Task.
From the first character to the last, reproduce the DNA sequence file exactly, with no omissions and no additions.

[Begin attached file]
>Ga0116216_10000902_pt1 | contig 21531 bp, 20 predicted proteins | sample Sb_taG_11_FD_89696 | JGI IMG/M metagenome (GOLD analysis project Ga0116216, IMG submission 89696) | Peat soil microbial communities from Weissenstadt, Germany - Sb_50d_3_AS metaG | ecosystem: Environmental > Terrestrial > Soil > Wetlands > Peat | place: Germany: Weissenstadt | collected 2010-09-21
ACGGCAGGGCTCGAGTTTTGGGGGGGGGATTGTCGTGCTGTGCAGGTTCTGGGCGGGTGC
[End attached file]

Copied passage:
>Ga0116216_10000902_pt1 | contig 21531 bp, 20 predicted proteins | sample Sb_taG_11_FD_89696 | JGI IMG/M metagenome (GOLD analysis project Ga0116216, IMG submission 89696) | Peat soil microbial communities from Weissenstadt, Germany - Sb_50d_3_AS metaG | ecosystem: Environmental > Terrestrial > Soil > Wetlands > Peat | place: Germany: Weissenstadt | collected 2010-09-21
ACGGCAGGGCTCGAGTTTTGGGGGGGGGATTGTCGTGCTGTGCAGGTTCTGGGCGGGTGC